It looks like the presidential election is going to be haunted by the ghost of Estelle Griswold. She was the director of Planned Parenthood in Connecticut when she was fined $100 for violating laws of the Nutmeg State against disseminating contraceptives. It was in her appeal that the Supreme Court discovered, among the penumbras, emanations, and shadows in the Constitution, a right to privacy. Nearly 50 years later, it seems the questions she raised are again at the center of our political debate—not because anyone wants to ban contraception, but because the government wants everyone to pay for it.
These questions burst into the presidential debates in January at Saint Anselm College in Manchester, New Hampshire. ABC’s moderator, George Stephanopoulos, kept pressing Mitt Romney to explain whether he thinks states have the right to outlaw contraception. “Or,” Stephanopoulos asked, “is that trumped by a constitutional right to privacy?” Mr. Romney tried to dodge the question, and complained it was silly and hypothetical, given that no state wants to ban contraception. The exchange went on until Mr. Romney suggested referring the matter to “our constitutionalist here”—and gestured to Ron Paul.
In an editorial at the time, the New York Sun suggested the governor should have confronted the substance of the question, even if Mr. Stephanopoulos’s intent was to make trouble. Mr. Romney is, after all, a graduate of Harvard Law School, and he had to know all about Mrs. Griswold.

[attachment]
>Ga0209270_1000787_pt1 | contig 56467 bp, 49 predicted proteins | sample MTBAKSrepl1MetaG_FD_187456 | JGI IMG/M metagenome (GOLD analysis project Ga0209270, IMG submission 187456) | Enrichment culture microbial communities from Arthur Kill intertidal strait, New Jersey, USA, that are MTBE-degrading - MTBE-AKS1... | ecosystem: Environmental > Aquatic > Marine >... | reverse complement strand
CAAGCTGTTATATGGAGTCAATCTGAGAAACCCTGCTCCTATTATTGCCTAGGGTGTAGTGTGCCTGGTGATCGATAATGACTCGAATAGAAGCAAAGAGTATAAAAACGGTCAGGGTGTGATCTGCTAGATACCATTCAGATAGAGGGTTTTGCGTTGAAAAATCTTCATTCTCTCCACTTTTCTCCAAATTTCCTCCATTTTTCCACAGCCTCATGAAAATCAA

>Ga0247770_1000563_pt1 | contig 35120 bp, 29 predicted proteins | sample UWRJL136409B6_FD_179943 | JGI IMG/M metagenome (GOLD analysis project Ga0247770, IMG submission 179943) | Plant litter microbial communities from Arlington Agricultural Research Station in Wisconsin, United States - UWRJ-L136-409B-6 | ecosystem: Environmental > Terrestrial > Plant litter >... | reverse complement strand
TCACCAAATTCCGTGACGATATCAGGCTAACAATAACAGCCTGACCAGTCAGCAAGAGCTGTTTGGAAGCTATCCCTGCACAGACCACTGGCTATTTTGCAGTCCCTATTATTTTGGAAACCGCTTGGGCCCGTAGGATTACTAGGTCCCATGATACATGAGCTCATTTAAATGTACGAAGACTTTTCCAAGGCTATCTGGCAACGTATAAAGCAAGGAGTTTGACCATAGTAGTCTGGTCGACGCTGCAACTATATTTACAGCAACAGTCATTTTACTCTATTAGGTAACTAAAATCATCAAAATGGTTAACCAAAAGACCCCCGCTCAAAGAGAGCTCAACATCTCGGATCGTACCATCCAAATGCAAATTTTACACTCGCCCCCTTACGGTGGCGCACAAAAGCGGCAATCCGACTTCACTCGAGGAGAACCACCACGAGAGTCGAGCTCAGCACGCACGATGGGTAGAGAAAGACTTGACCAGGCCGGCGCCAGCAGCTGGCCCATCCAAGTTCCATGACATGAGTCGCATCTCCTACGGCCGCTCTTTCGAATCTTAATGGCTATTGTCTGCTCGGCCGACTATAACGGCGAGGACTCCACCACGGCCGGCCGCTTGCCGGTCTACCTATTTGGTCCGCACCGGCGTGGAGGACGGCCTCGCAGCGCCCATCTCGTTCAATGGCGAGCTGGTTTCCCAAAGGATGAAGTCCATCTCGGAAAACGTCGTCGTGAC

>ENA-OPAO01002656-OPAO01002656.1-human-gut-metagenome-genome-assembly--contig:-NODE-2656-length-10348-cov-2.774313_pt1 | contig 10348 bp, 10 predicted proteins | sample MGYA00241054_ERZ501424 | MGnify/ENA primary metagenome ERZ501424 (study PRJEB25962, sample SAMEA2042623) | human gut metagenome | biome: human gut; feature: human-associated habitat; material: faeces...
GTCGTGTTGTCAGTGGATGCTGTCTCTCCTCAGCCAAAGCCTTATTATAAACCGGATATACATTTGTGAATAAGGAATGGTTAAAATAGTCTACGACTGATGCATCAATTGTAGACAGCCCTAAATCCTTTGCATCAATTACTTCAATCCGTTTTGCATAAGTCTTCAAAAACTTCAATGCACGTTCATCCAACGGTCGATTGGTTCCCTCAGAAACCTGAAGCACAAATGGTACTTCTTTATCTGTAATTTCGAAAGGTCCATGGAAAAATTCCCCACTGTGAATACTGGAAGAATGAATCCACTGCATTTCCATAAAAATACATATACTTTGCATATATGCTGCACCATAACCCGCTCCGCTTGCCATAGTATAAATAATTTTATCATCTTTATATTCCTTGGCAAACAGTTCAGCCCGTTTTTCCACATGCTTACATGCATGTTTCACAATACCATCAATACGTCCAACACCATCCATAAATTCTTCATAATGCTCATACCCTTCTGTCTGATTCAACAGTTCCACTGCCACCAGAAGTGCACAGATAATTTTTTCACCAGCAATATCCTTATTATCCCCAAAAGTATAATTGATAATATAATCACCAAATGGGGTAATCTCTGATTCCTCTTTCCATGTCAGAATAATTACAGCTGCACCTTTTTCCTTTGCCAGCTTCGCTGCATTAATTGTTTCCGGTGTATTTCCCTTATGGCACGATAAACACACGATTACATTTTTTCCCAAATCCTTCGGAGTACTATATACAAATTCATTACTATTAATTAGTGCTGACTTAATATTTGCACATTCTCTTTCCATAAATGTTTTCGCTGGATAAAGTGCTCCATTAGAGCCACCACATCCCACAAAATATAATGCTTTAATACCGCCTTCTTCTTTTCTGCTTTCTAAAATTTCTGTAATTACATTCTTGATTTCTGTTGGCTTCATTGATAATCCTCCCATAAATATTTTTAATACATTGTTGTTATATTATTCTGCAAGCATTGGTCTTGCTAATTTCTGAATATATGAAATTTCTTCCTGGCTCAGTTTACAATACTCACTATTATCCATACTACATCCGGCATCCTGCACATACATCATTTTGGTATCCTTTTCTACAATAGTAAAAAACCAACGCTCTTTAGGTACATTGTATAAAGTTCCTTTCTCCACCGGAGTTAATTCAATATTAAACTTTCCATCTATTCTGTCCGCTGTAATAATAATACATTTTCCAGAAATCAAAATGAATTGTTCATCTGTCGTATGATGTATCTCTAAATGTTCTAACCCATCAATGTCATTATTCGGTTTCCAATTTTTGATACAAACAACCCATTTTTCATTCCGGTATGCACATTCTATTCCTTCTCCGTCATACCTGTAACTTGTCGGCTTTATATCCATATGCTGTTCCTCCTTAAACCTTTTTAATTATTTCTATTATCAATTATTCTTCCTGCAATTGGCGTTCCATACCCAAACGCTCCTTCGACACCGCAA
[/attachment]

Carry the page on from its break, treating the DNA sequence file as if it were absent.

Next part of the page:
The court’s opinion, written by one of the most radical judges ever to sit on the bench, William O. Douglas, declared that “specific guarantees in the Bill of Rights have penumbras, formed by emanations from those guarantees that help give them life and substance.” Connecticut’s ban on contraception, the official case summary says, violated “the right of marital privacy which is written in the penumbra of specific guarantees of the Bill of Rights.”
The right to privacy, established in a seven-to-two decision, has proven hard to assail. Connecticut was defeated even though its people had been exercising the power to regulate birth control for more than a century. In and of itself, that doesn’t make the court’s ruling wrong. It does put a premium on parsing the dissent, which was written by one of the plainest-spoken judges on the court, Potter Stewart.